Netlify is not the only provider of Jamstack hosting solutions and does not have any trademarks or proprietary rights to the term. There are a variety of Jamstack hosting and delivery solutions, and most of the major cloud providers are included, including Amazon Web Services, Google Firebase, and Microsoft Azure. Other more specialized companies have also entered the space, including Gatsby, Inc. with the static website generator of the same name.
The CMS without a head
Of course, building and hosting a website is just the beginning, as you know if you've ever had the task of managing a website. You also need a way to create new content and add it to your website. Since the people who take on this task are usually not programmers, they need an easy-to-use tool, namely a content management system (CMS). Traditional CMS like WordPress provide a back-end user interface (UI) that allows you to enter website content, manage a database that stores that content, and create dynamic web pages that present that content in response to browser requests.
This system completely separates content and presentation, which of course is an ancient programming ideal. Since the CMS has an accessible API, multiple websites can easily use it. For example, if you have created separate versions of your website for mobile, desktop, and smartwatches, all of those versions can access the same content stored in the CMS.
Netlify, as you might expect, has its own offering in this area, called NetlifyCMS, but there are other offerings as well; the developer Nebojsa Radakovic introduces them in his introduction to Headless CMSes. There are many emerging companies on this list, but also one very well-known name. While we used WordPress as an example of a traditional CMS, it can also be run as a headless CMS to power a jamstack site.
We've already mentioned many of the benefits of Jamstack, but it's worth recapitulating them so you have a complete overview:
Speed: Static websites load faster, and it's not just a matter of convenience. Google penalizes slow websites by lowering their search rank, and customers who are used to quick answers often abandon e-commerce transactions when the steps load slowly. Developer convenience: Developers can build static websites using the Devops Creating techniques that have transformed industry practices and productivity. And the Jamstack philosophy results in site stacks that allow for a clean separation of domains, allowing developers to focus on their areas of expertise: front-end designers and developers can build sites without having to know a server-side language, while back-end developers can focus on APIs. Content issues are handled entirely in the CMS area. Flexibility: Static websites can be hosted by traditional web servers, CDNs, specialized services, or a combination of these three choices. And since headless CMSs interact with front-ends via APIs, you can easily build websites for multiple platforms that consume the same content.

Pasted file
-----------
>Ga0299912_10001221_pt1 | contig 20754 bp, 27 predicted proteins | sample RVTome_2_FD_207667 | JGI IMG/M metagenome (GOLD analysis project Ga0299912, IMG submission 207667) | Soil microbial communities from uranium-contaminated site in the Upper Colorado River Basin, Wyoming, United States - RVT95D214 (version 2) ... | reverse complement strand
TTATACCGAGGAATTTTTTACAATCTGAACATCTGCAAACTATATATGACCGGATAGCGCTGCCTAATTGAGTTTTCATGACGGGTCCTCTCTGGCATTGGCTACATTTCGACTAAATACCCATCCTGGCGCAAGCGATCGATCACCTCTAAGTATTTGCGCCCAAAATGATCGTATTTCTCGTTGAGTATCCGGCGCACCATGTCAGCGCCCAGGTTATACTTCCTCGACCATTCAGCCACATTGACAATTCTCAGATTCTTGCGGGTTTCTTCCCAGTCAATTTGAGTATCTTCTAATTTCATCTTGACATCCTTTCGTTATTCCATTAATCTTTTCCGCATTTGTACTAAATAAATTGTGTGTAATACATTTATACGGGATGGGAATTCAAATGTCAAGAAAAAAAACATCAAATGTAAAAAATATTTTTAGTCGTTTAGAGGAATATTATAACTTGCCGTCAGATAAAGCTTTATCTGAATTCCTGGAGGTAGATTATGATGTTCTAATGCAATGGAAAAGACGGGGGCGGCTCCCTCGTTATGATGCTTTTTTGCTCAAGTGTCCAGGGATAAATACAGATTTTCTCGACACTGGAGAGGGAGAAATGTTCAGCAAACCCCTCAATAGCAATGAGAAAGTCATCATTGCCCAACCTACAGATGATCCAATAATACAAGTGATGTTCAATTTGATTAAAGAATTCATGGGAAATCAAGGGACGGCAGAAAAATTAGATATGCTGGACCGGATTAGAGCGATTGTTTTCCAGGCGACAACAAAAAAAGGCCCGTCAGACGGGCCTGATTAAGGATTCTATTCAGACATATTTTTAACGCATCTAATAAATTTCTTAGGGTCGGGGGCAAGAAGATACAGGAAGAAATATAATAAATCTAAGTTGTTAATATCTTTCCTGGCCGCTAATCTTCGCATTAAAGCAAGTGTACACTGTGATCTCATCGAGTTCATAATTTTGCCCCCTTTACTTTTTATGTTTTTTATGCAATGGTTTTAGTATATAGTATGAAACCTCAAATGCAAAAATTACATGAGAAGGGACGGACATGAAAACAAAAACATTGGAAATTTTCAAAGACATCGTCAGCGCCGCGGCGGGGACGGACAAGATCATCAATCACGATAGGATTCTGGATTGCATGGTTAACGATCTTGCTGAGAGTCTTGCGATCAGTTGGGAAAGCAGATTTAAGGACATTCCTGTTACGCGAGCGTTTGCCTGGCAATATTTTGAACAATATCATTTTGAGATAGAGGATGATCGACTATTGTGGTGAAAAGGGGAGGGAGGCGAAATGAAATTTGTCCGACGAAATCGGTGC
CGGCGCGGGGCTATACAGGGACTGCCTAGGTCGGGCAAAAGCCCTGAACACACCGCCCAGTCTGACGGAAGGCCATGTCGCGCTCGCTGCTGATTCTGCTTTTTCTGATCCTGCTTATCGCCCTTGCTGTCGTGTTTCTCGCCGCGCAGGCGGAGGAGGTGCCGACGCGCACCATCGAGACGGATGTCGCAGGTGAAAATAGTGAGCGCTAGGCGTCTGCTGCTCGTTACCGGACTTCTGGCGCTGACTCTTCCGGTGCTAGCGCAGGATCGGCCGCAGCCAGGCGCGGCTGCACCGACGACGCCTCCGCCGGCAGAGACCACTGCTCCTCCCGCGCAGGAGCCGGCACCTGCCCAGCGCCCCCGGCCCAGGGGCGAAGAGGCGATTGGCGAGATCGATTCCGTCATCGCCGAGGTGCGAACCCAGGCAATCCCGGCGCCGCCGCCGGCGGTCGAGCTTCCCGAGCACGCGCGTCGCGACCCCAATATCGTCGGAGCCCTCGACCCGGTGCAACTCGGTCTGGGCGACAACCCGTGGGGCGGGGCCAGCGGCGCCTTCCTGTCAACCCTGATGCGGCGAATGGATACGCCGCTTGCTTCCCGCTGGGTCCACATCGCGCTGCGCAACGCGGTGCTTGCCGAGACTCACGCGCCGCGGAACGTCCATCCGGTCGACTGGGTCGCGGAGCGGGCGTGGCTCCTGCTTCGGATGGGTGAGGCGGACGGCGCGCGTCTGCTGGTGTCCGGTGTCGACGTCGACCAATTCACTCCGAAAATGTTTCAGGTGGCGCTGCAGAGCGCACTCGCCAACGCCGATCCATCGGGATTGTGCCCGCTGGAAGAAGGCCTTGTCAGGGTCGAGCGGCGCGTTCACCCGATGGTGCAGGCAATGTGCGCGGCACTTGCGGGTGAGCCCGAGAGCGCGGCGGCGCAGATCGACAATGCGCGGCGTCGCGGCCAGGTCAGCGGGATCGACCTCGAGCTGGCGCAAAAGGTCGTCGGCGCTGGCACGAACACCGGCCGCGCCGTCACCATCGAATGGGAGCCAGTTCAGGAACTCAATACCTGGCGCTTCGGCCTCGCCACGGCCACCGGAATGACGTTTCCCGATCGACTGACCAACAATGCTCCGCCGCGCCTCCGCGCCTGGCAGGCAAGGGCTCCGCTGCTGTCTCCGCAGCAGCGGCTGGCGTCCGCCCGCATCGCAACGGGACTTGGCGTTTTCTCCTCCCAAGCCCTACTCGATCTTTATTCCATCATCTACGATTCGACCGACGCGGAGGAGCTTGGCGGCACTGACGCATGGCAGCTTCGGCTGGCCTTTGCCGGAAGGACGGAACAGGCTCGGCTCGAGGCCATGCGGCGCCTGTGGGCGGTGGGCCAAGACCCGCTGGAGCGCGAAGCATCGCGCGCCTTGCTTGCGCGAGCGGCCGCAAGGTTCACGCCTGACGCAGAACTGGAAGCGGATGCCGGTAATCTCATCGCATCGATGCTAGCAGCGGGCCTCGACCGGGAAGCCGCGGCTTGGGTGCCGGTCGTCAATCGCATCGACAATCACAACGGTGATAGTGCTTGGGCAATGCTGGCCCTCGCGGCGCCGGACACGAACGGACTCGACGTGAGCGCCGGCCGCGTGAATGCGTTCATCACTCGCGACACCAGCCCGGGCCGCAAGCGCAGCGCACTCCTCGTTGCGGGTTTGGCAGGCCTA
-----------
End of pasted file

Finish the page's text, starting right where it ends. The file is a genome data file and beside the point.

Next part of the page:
When not to use Jamstack
However, with all these benefits, it has to be said that Jamstack is not for everyone. The downside to Jamstack being tailored to the needs of developers is that if you want to run a Jamstack-powered website, you'll be more dependent on developers than you might want. For companies that already have, or are willing to hire, a dedicated web development team with the skills required for Jamstack, that's not a big deal.
Is Jamstack popular?
Despite the hype surrounding Jamstack, the percentage of websites built with Jamstack is currently relatively small. The Web Almanac estimates that by 2021, websites built with static website builders (almost all of which are built using the Jamstack philosophy) will account for only about 1% of all websites. Still, Jamstack is in a period of rapid growth, with its market share having more than doubled each year for the past three years. A clear sign of the growing interest of developers in the technology: About a third of Jamstack developers are brand new on the scene and have less than two years of experience.
*Josh Fruhlinger is a writer and editor based in Los Angeles.